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QR codes decoded
Smile! You’re online using your smart phone camera
Lately you might have noticed small black-and-white or multi-colored squares on the pages of your favorite catalogs and magazines. These squares aren’t an attempt to introduce abstract art into your life but rather another means of conveying information in our already information-packed world.
These squares are called QR codes or mobile tags. QR stands for “quick response,” and the design of the square is actually a two-dimensional bar code that can be interpreted by a smart phone camera or webcam. The user “scans” the QR code using a smart phone/iPod Touch application or QR-code reading software, and the app directs the user’s browser to further information online. For instance, at Sephora stores, the shelves are lined with QR codes; customers can use their smart phones to scan the codes and see videos about how to apply the makeup in question. In Japan, billboards frequently
feature QR codes, and U.S. marketers are starting to catch up.
So are educators. Not only are QR codes easy to use, but also they are easy to create.
How to scan QR codes
In order to use QR codes to access information, you will need a QR-code app for your smart phone or, if you have a webcam, software for your
computer (such as QuickMark). Some smart phones come with QR-code readers preinstalled; if not, search your provider’s app store for “QR code.” (In order to read the multi-colored Microsoft Tags, you will need the app available at www.gettag.mobi.) Download and install the apps, and then test them using the sample codes on this page.
How to use QR codes in
It’s easy to see how QR codes might be a marketer’s dream, but how can educators use them? Education bloggers are filled with ideas.
The British educational technology blogger Tom Barrett (who writes at http://edte.ch/blog/) reported on his experiences using QR codes in a Nov. 25, 2010, post. Rather than relying on smart phones, he gave his elementary-age students printouts of QR codes and had them hold the printouts up to webcams on netbooks loaded with the QuickMark software. Writes Barrett: “I know that my class can all get to a website faster and with less intervention using the codes. This is technology increasing independence and solving a real classroom problem.” You can read Barrett’s post by scanning QR code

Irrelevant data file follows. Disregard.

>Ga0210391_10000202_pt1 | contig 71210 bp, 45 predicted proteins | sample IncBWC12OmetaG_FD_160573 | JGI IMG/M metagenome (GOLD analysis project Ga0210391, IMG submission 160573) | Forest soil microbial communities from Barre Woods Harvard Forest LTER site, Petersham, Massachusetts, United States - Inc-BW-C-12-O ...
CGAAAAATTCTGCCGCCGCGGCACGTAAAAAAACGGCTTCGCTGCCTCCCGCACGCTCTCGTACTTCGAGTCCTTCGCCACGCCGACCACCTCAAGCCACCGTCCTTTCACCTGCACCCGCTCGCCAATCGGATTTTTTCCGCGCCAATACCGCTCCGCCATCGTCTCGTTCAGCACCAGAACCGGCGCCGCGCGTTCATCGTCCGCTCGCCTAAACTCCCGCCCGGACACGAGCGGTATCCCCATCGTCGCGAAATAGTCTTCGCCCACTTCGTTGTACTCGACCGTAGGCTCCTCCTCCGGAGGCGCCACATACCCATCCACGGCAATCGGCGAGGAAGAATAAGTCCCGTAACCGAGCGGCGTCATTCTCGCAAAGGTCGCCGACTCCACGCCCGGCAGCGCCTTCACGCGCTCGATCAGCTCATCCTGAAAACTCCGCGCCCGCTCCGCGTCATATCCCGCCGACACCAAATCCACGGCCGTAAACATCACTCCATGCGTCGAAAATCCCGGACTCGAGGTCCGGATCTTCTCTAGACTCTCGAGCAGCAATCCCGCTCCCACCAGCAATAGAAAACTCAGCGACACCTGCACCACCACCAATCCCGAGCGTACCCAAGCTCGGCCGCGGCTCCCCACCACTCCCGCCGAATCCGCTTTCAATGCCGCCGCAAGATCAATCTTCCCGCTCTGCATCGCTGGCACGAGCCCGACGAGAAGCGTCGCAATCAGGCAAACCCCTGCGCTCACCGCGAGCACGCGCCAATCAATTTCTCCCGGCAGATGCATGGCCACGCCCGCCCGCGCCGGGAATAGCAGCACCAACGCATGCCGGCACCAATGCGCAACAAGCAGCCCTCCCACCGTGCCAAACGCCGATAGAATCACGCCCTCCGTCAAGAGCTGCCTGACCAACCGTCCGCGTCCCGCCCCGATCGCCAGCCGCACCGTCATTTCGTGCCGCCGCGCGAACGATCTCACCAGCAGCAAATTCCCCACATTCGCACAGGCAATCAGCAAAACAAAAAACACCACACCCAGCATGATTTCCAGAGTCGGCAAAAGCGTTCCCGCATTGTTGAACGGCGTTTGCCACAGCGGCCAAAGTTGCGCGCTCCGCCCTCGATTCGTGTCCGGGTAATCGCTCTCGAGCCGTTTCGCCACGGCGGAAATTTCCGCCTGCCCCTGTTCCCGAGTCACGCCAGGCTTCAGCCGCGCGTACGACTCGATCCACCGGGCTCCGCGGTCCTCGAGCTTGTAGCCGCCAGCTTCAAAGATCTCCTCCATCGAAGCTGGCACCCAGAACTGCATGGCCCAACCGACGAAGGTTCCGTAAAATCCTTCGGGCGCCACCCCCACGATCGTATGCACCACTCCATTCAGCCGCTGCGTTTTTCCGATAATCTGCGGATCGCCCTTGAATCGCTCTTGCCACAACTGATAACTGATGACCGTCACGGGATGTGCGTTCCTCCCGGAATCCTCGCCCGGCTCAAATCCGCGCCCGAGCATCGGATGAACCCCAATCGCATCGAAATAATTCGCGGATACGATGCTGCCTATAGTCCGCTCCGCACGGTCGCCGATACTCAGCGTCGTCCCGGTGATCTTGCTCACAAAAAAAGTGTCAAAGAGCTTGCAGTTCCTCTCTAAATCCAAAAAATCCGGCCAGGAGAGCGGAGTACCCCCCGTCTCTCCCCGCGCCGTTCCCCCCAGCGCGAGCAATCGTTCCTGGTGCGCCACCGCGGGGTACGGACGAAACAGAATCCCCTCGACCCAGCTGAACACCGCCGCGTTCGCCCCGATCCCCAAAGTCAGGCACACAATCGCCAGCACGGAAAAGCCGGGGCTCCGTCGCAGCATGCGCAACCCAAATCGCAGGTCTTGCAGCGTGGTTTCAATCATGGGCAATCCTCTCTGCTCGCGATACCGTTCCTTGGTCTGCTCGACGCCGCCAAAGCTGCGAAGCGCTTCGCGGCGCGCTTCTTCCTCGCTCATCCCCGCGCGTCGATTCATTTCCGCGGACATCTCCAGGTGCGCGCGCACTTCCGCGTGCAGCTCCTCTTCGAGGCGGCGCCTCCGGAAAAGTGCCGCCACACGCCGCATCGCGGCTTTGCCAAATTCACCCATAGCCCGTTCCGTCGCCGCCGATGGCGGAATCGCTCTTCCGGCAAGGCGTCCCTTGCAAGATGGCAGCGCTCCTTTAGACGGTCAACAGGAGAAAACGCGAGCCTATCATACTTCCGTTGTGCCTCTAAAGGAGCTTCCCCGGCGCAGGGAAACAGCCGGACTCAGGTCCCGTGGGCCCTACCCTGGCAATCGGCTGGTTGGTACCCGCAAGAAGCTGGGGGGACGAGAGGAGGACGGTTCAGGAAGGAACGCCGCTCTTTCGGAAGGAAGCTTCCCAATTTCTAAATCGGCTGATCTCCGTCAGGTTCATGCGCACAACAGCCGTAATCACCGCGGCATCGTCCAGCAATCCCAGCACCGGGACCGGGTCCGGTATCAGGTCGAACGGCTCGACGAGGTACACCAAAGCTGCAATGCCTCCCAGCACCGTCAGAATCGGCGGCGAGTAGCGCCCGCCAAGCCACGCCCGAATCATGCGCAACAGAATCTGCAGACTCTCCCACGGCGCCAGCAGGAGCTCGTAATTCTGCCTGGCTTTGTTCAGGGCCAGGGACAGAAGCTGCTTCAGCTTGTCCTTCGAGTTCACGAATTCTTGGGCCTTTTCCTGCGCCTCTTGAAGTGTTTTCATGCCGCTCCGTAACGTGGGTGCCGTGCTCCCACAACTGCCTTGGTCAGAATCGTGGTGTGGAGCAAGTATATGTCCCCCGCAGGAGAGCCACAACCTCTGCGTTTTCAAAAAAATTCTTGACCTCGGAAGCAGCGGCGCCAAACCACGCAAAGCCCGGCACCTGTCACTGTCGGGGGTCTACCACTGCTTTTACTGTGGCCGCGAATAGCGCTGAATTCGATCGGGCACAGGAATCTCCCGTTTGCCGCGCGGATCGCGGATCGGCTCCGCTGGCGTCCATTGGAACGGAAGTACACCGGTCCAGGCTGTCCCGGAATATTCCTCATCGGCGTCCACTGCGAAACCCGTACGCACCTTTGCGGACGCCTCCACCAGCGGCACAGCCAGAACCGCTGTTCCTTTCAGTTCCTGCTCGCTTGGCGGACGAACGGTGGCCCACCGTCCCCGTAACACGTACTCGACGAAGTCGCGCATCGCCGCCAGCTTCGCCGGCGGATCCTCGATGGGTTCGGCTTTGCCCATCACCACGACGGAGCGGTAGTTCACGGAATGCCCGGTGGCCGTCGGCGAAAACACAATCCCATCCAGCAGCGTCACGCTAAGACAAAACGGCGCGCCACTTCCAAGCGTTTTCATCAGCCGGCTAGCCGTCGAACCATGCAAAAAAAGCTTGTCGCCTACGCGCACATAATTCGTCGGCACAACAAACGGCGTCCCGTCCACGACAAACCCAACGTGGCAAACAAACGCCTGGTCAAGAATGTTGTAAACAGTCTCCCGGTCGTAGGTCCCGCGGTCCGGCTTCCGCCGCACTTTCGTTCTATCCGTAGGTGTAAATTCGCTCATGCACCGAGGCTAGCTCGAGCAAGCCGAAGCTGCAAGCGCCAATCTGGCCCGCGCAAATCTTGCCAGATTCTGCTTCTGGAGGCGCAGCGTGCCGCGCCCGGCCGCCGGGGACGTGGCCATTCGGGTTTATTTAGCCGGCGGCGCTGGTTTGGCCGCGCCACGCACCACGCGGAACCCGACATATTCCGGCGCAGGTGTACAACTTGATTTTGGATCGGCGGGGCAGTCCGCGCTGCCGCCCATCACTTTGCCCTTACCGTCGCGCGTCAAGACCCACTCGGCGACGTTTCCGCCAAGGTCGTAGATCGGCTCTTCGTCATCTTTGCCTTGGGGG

No. 1 on this page.
Washington, D.C., middle school librarian Gwyneth Jones (who blogs at www.thedaringlibrarian.com) uses QR codes to send students on digital scavenger hunts around her library. (Students who don’t have smart phones may check out an iPod Touch.) You can read about Jones’ experience by scanning QR code No. 2 on this page.
Making your own QR codes or Microsoft Tags is just as easy as scanning them. One easy way to turn a URL into a QR code is through the URL-shortening site http://bit.ly. Simply input a Web address into the URL shortener, and a QR code will be generated. Right-click on the code to save it to your computer as you would save any image. (To create a Microsoft Tag, visit http://tag.microsoft.com.)
Using a smart phone camera to scan a special bar code called a quick response code or QR code in order to be directed to an online video or
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